As you will have read a few weeks ago, the Cricket Bubble blew down over Christmas so we are presently borrowing and stealing space in other sporting environments across our campus. Fortunately, our incredible Swimming Department have offered us the “Pool Shelf” which is a gym and land based training area on a balcony above the Olympic sized pool.
It’s a great space for fielding work in particular and the walls of the gym provide us with the opportunity to adapt the Bradman Drill to support the players technical development both against Pace and in Marcus’ case, Spin.
We are using “stage 1 low compression” tennis balls here to avoid the balls bouncing into the pool below. They are great balls to use as they create practice opportunities in confined spaces.
Marcus set up some portable goals as targets. He knows that if he hits the ball into the goals then he has effectively, beaten the bowler and has placed the ball inside of the two box-fielders” at straight mid-wicket and straight extra-cover. These are high traffic areas for any spin bowler and we often deploy our most agile fielders who also display a keen anticipatory eye in these two positions.
I let Marcus know which of his mates were fielding in the two box positions (Lewis and Tom) and also who the bowler would be as well (Ned). This information allows Marcus to place his targets in a specific and realistic way. The practice becomes very real at this point.
Marcus starts close to the wall and hits the areas from the crease to practice his drives and then pulls the stumps and the box of balls backwards in order to give him the time and space to practice using his feet on his way to ball contact.
The basic routine he follows is:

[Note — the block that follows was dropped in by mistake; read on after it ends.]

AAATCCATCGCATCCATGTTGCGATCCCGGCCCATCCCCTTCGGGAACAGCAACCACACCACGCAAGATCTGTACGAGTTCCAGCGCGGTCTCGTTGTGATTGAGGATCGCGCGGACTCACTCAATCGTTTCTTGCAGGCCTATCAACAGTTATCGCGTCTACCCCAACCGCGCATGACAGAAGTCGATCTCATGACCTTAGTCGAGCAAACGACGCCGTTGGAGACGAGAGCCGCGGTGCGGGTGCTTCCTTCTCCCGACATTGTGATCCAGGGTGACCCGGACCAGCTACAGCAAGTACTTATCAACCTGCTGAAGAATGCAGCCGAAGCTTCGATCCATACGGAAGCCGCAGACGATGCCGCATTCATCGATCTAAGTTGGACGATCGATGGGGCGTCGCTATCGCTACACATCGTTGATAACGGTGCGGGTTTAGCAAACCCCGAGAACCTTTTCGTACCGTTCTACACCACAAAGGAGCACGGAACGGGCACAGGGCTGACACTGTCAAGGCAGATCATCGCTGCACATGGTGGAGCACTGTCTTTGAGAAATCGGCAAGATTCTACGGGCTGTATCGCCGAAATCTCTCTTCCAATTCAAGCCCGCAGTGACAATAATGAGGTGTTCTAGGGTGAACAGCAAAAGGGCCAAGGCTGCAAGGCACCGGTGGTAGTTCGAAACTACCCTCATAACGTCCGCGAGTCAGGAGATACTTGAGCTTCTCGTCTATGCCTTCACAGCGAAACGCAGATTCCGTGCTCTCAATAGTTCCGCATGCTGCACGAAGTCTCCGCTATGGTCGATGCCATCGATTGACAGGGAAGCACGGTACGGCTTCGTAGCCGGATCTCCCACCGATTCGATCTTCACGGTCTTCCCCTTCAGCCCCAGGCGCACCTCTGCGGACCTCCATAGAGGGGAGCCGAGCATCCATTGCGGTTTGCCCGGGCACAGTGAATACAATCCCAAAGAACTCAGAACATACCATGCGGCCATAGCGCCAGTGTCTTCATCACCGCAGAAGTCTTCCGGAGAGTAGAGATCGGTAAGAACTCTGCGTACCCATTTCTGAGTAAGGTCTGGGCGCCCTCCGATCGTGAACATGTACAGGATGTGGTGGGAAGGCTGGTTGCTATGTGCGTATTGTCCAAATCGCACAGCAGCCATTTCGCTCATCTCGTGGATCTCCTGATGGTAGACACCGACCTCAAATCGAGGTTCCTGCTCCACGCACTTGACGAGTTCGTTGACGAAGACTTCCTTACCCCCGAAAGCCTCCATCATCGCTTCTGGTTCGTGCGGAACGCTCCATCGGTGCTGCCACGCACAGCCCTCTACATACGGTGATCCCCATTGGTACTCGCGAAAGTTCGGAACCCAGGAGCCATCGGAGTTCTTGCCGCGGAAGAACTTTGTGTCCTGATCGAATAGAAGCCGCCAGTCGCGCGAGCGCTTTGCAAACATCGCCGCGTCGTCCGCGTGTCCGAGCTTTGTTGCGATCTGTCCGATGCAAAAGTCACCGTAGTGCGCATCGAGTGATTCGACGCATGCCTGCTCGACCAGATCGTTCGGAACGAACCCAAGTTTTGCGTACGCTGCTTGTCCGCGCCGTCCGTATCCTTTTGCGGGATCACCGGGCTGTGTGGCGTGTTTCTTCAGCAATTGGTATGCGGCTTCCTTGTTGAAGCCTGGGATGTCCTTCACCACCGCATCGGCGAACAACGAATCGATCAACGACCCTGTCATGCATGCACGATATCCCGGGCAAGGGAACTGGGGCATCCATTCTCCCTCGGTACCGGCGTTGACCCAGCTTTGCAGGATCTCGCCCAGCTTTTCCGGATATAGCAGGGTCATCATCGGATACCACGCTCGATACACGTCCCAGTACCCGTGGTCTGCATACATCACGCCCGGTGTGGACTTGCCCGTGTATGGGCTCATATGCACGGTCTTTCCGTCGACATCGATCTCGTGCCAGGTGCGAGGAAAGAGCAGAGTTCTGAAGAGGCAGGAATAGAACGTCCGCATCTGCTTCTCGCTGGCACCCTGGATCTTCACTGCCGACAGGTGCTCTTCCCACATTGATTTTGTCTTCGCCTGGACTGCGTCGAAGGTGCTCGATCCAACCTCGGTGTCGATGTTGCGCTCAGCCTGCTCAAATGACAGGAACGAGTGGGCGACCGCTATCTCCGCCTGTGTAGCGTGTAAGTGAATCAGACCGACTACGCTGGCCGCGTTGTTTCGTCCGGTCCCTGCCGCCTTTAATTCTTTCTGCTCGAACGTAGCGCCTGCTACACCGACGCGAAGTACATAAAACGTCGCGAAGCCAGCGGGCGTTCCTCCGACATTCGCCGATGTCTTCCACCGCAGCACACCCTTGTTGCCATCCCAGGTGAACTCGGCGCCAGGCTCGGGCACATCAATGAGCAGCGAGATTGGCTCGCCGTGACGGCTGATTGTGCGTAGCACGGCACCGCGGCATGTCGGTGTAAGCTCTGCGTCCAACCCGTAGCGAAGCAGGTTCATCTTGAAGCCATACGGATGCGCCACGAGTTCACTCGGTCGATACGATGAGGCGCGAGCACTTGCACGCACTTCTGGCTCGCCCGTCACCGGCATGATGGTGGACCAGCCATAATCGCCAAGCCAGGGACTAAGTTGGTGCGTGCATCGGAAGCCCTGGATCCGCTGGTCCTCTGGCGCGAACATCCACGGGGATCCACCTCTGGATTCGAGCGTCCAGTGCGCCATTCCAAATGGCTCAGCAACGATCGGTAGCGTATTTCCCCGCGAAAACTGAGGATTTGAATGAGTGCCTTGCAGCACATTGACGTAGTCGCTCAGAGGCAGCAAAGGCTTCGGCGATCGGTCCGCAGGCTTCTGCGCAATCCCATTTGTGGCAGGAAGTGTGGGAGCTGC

Alternate which side he beats the bowler.
Hit 6 balls to deep mid-on irrespective of the line of the ball.
Hit 6 balls to deep mid-off irrespective of the line of the ball
Make a decision which ball goes to which goal based on line of the incoming delivery
Just like “the Don”, Marcus practiced this for 40 minutes with limited feedback from myself or breaks in his practice. Just lots of repetition and volume. He practiced magnificently. Marcus made adjustments largely on his success/failure ratio and his kinesthetic feedback system.
When reviewing at the end of the session we discussed ways to challenge the practice, just like Don Bradman did in the backyard games he played back in 1915.
Our thoughts included:
Developing a scoring system for scoring goals and missing targets. Link this with a consequence to build more realistic match pressure.
Reduce the distance between the wall and the batter to reduce time and heighten decision making and movement patterns.
Have a thrower standing behind Marcus delivering the ball into the wall. This makes the feeds less predictable and reduces decision making time.
Bat with a thin bat, bat with a stump, just like Donald Bradman.
Make the goals smaller.
Build in some fitness to fatigue the body. This simulates pressure and naturally, fatigue has an impact on many players ability to make good decisions and execute the skill to a required standard. Another pressure testing method.
I hope that Sir Donald Bradman and his practice methods inspire you as players and coaches as it has me over the years.
Practice opportunities are everywhere; go ahead and grab them.
Broadcast Your Cricket Matches! Ever wanted your skills to be shown to the world? PV/MATCH is the revolutionary product for cricket clubs and schools to stream matches, upload HD highlights instantly to Twitter and Facebook and make you a hero! PV/MATCH let's you score the game, record video of each ball, share it and use the outcomes to take to training and improve you further. Click here for details.